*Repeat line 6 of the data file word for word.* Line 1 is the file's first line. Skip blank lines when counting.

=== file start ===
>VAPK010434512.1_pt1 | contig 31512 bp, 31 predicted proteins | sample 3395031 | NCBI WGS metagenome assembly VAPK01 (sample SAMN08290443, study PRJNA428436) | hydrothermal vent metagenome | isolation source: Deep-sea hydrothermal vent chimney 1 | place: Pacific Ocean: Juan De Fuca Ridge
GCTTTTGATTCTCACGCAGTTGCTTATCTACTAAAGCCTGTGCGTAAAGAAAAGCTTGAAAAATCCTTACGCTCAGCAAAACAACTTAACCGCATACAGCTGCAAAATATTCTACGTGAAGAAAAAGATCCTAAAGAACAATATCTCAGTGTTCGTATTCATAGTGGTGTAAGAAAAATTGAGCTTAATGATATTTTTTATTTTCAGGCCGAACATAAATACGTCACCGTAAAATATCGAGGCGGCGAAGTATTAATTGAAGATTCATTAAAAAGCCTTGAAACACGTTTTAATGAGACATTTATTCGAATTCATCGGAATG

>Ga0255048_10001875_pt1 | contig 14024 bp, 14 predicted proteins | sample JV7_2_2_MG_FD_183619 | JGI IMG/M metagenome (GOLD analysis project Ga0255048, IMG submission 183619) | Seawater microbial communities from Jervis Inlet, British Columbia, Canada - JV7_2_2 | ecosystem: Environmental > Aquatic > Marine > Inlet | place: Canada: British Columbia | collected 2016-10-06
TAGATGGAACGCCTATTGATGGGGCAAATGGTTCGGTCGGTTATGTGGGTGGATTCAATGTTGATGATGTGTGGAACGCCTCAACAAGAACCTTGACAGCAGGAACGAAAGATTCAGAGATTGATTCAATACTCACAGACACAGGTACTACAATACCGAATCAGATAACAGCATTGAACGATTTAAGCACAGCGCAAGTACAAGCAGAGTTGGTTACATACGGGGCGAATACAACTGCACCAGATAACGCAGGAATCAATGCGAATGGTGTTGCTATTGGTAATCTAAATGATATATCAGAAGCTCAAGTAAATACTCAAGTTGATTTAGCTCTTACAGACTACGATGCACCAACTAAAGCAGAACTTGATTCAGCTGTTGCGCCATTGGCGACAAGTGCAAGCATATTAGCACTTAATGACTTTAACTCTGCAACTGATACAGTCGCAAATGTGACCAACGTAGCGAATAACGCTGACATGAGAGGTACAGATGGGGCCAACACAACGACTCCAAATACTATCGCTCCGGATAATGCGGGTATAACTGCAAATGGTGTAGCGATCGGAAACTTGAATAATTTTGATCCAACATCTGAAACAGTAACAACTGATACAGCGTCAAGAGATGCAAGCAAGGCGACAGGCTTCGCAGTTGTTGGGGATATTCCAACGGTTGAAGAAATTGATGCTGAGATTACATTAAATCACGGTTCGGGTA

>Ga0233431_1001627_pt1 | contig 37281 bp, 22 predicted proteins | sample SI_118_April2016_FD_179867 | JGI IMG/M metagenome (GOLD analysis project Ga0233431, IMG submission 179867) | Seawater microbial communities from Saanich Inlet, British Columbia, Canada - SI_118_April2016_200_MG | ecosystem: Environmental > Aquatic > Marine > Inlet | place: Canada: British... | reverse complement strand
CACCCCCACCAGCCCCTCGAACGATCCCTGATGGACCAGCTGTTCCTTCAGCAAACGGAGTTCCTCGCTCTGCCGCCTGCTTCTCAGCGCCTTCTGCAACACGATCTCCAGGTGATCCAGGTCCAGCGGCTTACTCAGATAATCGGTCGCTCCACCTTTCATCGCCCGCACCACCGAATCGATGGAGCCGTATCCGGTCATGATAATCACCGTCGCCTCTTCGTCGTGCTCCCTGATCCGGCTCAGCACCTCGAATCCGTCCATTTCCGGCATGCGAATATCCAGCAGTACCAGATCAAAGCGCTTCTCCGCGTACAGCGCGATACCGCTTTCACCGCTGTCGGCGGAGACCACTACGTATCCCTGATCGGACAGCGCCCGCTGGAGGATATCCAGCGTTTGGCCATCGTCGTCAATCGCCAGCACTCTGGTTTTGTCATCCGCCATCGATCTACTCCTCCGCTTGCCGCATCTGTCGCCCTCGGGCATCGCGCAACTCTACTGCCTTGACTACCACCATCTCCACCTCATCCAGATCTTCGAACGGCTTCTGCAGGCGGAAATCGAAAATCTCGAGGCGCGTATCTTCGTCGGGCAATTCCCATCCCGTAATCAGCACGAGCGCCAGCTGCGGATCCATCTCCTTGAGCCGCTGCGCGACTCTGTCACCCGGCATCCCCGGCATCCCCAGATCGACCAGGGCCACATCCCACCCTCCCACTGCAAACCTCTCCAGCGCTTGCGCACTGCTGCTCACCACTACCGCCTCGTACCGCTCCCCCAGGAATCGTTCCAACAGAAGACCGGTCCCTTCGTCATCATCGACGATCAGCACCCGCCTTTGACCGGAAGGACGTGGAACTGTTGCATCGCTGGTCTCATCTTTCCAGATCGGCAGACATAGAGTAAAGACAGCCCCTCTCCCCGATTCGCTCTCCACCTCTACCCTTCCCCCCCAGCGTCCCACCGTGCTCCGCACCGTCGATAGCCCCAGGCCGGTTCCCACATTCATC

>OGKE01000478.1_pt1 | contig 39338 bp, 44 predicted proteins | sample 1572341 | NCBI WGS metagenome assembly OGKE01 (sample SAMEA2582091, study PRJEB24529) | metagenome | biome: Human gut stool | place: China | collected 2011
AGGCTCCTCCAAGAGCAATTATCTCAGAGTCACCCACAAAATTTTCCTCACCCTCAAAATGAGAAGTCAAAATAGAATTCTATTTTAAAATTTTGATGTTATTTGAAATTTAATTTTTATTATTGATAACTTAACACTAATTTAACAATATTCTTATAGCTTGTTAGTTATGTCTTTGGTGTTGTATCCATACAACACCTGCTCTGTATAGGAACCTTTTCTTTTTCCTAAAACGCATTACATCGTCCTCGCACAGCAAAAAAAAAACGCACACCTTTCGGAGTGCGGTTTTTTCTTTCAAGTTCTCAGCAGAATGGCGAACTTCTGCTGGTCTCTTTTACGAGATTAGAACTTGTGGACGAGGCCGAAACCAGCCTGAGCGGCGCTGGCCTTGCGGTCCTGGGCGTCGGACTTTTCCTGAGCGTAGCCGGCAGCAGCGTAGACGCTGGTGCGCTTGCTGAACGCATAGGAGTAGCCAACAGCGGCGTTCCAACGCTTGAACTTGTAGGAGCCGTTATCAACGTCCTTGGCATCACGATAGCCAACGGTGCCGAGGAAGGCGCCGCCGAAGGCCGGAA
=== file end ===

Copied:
CACCCCCACCAGCCCCTCGAACGATCCCTGATGGACCAGCTGTTCCTTCAGCAAACGGAGTTCCTCGCTCTGCCGCCTGCTTCTCAGCGCCTTCTGCAACACGATCTCCAGGTGATCCAGGTCCAGCGGCTTACTCAGATAATCGGTCGCTCCACCTTTCATCGCCCGCACCACCGAATCGATGGAGCCGTATCCGGTCATGATAATCACCGTCGCCTCTTCGTCGTGCTCCCTGATCCGGCTCAGCACCTCGAATCCGTCCATTTCCGGCATGCGAATATCCAGCAGTACCAGATCAAAGCGCTTCTCCGCGTACAGCGCGATACCGCTTTCACCGCTGTCGGCGGAGACCACTACGTATCCCTGATCGGACAGCGCCCGCTGGAGGATATCCAGCGTTTGGCCATCGTCGTCAATCGCCAGCACTCTGGTTTTGTCATCCGCCATCGATCTACTCCTCCGCTTGCCGCATCTGTCGCCCTCGGGCATCGCGCAACTCTACTGCCTTGACTACCACCATCTCCACCTCATCCAGATCTTCGAACGGCTTCTGCAGGCGGAAATCGAAAATCTCGAGGCGCGTATCTTCGTCGGGCAATTCCCATCCCGTAATCAGCACGAGCGCCAGCTGCGGATCCATCTCCTTGAGCCGCTGCGCGACTCTGTCACCCGGCATCCCCGGCATCCCCAGATCGACCAGGGCCACATCCCACCCTCCCACTGCAAACCTCTCCAGCGCTTGCGCACTGCTGCTCACCACTACCGCCTCGTACCGCTCCCCCAGGAATCGTTCCAACAGAAGACCGGTCCCTTCGTCATCATCGACGATCAGCACCCGCCTTTGACCGGAAGGACGTGGAACTGTTGCATCGCTGGTCTCATCTTTCCAGATCGGCAGACATAGAGTAAAGACAGCCCCTCTCCCCGATTCGCTCTCCACCTCTACCCTTCCCCCCCAGCGTCCCACCGTGCTCCGCACCGTCGATAGCCCCAGGCCGGTTCCCACATTCATC